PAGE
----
The sad thing is, her clothes were modest compared to many of her friends, but the modest side of slutty is still skanky in my book.

Why oh why, you ask, do parent’s let their teen girls dress like a hussy?

It’s because the girls relentlessly wear them down!  Day after day after day!

Enter the uniform for high school.  Yes, it also involves private school.  I know, I know, most people can’t afford it. We can’t afford it either, but we make it happen because:

It’s the best money ever spent in the history of parenting.

Blouses and sweaters and plaid skirts! Brilliant!

Now don’t get me wrong, girls will still try to rebel but the damage is limited in this arena.

AHHHH Peace!

My daughter comes down stairs in the morning with her Catholic girl skirt hiked up to her naval, but I can take a deep breath and let it go, because there is a neurotic ladies dean waiting for her at school with all-knowing eyes to give her detention. The pressure is off me!

On the first day of school, her cheer friend got three detentions! One for too short, and two more for every roll. Ouch! My girl has learned the tricks–she doesn’t roll, she just hikes.  Smart huh?


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Is this payback for my indiscretions?

I know it could be worse.  My son decided to express himself through hair, one time he died it white and there were a few pre-season mohawks with blue hair before football. We rolled through that mess and kept it light. It’s just hair we said and laughed it off.

I wish I could say the same about my girl–it’s just ass–but I can’t. I want to protect her and keep her safe like all parents do. Modesty and sexuality are scary topics with girls. The stakes are higher.

No parent is ready for the darker side of letting go. I don’t want her to get hurt. I don’t want some boy to use her for sex and leave her heart-broken. I want my girl to value her beauty far beyond her looks. I want her to know she is worth so much more than what the world will tell her.  She is not an object!  And darn it, I want her to figure this out before age 35–like I did.

Deep breath.  More prayer.

The uniforms help.

Someday soon she will dress herself without mom around and I imagine, that without me (and her step-dad) to piss off and other teenage girls to impress, she’ll probably dress quite nicely.  Maturity will sneak up before I know it because I believe she knows she is loved.  And God has her back.

In the meantime, the uniform (and prayer) is my best friend!


How Do Mom’s Survive Recruiting?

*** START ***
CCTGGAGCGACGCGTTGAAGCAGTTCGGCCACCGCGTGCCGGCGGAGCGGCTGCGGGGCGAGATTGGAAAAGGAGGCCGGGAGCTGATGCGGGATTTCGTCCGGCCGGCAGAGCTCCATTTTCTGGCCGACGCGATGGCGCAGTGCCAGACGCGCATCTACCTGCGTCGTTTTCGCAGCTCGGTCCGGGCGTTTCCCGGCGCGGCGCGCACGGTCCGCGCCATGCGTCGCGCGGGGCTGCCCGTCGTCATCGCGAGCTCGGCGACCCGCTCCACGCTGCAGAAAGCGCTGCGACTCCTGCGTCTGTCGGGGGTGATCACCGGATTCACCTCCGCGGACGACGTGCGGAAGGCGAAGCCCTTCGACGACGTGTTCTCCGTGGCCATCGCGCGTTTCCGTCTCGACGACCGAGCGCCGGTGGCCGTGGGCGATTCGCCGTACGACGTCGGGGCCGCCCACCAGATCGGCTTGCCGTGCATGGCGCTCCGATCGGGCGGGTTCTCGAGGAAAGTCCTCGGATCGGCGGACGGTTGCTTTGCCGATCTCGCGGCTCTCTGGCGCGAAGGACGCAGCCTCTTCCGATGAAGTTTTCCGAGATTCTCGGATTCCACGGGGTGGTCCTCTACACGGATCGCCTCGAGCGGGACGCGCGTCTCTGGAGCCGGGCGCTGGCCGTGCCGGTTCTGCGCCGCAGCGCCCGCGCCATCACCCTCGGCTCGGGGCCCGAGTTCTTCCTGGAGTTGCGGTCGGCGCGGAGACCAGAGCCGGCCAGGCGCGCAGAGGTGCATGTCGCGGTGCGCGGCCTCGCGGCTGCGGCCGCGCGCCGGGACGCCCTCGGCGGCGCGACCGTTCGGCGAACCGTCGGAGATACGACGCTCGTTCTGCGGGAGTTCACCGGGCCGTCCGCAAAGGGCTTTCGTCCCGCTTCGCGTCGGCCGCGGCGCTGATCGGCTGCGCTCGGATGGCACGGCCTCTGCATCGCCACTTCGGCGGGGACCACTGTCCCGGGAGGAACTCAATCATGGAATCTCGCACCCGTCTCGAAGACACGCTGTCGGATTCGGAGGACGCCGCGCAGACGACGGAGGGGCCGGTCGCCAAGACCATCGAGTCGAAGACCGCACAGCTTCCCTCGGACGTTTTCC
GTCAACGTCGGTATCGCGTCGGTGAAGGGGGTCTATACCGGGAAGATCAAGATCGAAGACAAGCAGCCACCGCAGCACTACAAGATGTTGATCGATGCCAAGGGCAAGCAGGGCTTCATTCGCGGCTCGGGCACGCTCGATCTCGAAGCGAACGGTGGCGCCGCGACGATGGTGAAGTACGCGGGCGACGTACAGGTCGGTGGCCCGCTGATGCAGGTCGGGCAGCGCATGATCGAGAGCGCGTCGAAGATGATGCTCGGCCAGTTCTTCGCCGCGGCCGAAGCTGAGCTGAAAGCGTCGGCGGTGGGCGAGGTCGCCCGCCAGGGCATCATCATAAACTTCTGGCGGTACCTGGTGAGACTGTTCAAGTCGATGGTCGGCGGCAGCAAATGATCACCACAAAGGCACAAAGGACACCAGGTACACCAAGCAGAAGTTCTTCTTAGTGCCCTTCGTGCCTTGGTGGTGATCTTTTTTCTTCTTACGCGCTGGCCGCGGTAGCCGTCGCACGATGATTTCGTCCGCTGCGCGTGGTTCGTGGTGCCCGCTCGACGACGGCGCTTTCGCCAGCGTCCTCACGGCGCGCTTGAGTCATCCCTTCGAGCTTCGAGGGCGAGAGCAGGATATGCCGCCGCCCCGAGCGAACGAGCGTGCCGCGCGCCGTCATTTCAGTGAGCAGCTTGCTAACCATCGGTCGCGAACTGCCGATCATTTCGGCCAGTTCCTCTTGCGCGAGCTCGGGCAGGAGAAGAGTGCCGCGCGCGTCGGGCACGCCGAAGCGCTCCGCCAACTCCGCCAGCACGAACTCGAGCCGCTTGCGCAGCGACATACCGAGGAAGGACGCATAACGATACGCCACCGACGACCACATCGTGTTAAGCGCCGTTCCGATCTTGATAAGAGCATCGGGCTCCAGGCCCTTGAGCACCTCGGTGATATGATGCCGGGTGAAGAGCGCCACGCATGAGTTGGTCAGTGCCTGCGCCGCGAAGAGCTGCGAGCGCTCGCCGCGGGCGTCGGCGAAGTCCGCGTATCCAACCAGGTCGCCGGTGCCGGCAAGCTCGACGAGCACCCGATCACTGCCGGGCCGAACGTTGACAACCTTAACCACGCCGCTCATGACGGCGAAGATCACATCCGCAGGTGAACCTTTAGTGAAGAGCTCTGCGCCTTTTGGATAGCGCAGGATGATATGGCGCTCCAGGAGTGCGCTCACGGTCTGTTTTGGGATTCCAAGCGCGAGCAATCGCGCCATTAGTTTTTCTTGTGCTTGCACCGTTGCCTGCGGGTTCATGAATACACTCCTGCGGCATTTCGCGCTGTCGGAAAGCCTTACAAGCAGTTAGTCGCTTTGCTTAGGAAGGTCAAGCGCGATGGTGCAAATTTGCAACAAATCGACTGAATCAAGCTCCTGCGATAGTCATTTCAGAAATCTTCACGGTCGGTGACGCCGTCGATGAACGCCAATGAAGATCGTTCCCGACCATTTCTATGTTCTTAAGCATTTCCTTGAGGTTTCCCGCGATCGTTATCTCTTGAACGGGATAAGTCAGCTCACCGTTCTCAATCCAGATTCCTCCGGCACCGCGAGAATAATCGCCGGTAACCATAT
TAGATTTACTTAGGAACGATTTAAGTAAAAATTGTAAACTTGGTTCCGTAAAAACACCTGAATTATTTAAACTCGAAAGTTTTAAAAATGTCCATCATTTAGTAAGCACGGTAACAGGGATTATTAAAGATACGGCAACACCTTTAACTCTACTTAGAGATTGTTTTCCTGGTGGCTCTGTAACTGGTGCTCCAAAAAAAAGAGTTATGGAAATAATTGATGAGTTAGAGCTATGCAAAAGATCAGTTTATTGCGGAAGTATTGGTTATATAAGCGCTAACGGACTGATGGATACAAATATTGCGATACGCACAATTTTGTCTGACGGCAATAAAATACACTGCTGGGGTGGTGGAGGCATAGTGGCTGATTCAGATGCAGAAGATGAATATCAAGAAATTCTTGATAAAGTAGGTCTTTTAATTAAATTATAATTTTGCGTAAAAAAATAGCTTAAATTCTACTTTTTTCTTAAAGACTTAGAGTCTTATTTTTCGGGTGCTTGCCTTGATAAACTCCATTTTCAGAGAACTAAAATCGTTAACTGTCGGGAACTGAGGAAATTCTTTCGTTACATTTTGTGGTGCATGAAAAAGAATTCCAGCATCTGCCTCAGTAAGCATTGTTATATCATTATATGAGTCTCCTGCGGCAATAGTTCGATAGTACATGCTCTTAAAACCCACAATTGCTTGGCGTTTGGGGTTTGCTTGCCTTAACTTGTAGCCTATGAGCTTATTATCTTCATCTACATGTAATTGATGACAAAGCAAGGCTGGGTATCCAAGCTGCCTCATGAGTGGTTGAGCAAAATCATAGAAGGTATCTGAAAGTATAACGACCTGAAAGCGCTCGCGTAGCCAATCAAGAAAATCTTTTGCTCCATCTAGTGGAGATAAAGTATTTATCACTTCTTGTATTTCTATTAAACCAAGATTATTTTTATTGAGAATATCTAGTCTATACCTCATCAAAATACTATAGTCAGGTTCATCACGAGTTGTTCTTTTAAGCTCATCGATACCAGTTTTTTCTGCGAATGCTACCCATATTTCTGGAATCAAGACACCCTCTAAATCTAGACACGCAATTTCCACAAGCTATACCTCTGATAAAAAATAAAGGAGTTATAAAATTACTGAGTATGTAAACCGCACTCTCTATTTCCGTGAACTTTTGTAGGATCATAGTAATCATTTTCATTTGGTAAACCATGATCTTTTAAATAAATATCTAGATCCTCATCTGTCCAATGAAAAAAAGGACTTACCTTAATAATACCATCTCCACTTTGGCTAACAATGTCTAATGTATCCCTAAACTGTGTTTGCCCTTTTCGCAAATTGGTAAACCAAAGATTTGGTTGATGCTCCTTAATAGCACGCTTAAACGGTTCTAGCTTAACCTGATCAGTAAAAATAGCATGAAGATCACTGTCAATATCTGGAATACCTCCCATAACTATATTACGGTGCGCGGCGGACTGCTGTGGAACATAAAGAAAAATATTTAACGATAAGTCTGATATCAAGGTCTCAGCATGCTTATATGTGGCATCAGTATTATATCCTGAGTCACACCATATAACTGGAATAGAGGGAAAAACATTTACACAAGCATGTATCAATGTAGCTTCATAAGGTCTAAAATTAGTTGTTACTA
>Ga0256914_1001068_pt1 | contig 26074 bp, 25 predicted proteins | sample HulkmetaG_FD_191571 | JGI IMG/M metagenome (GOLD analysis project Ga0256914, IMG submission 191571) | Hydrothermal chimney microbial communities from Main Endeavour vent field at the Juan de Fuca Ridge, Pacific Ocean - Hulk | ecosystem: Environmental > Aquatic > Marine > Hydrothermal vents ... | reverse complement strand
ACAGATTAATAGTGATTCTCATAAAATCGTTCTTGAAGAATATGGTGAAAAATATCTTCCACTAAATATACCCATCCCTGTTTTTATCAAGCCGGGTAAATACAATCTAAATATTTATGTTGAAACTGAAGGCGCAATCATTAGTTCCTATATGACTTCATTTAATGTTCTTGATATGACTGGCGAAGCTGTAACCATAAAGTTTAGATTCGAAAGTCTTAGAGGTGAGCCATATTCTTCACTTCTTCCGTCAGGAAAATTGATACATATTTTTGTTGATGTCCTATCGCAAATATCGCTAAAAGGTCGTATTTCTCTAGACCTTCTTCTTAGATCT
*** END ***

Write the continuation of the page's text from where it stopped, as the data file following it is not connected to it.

12004008_1229294673762843_1963274122960026051_n“Gentlemen, it is better to die a small boy than to fumble this football.” -John Heisman

Football, football, football…

It’s all we talk about in the Keller house besides Jesus and cheerleading.

That’s because it’s recruiting season of my son’s senior year. And truthfully, it’s not as much fun as I thought it would be. It’s actually hard work and I’m not even the one playing a full contact sport.

Recruiting is stressful and nail-biting. Your kid get’s an offer from a school(s) and you feel so blessed. But then there are these “reach” schools lingering around dropping seductive hints. And they are the “wow” schools that dazzle and woo, but they don’t pull the plug and offer until they have to.

These are moments where you throw up your hands and say “screw that school” only to get a phone call from the coach fifteen minutes later to affirm their interest and then you love them all over again.

It’s like a bad dating relationship. You wait by the phone and they call just enough to get you all hot and bothered.

Okay, I know, I talk about my kid and recruiting in “we” terminology. Clearly I self-identify with my child. I took the helicopter parent test and failed. So now I just own it. Truthfully, I think every football parent heavily invested in their child thinks in terms of “we” instead of “he”–but that’s another blog.

The Unofficial Visit

So, this weekend my kid has a recruiting trip planned.  It’s officially unofficial.  So the university can only provide us with tickets to the game and other “free” amusements. Sadly for my kid, I’m coming along with his five-year-old sister. We are like the antithesis of cool.

When I asked my son what the game day will look like, he said it involved:

  1. A tour of the campus possibly hosted by sorority girls (come again?)
  2. Time meeting the players and coaches
  3. Maybe a side-line pass?  (One for mom and little sis too?)
  4. Seats  (hoping for 50 yard line)
  5. And finally…”maybe some of the players could take me out after the game and show me around…please mom?”

Clearly, they are trying to woo the son not the mother because I’m thinking more along the lines of:

  1. Campus Crusade for Christ ladies school tour (Hottest is modest, baby!)
  2. A time to talk discipline and study plans with the coaches
  3. The football team job placement program after graduation
  4. After-party worship concert praising Jesus for a big win.
  5. Free Kool-Aid and cookies served to potential recruits

Oh boy, who knew when I signed up my kid at age 7 for tackle football I would be here?

But honestly, the hardest part of recruiting is not the reality of sorority girls and parties, or the waiting, or the endless college applications, it’s the constant reminder of minutes slipping by.

Every time a coach calls (nightly) I am reminded my kid is leaving soon.  Some parents “Yee Haw,” but I am more of a “Boo-Hoo” mom.

I confess I am happy and sad.  I’m anxious for me but thrilled for him.  Sometimes I want to shake this kid and force him to seize these crazy opportunities and go to the Ivy League, even if its far away, and then I change my mind two seconds later. I’m up and I’m down emotionally depending on the day. I lie in bed at night and hear him downstairs studying and I silently weep, knowing this little boy who changed my life and made me a mommy is packing up his room soon–and I can’t possibly take down the adorable football fathead of him.  I can’t.  I just can’t!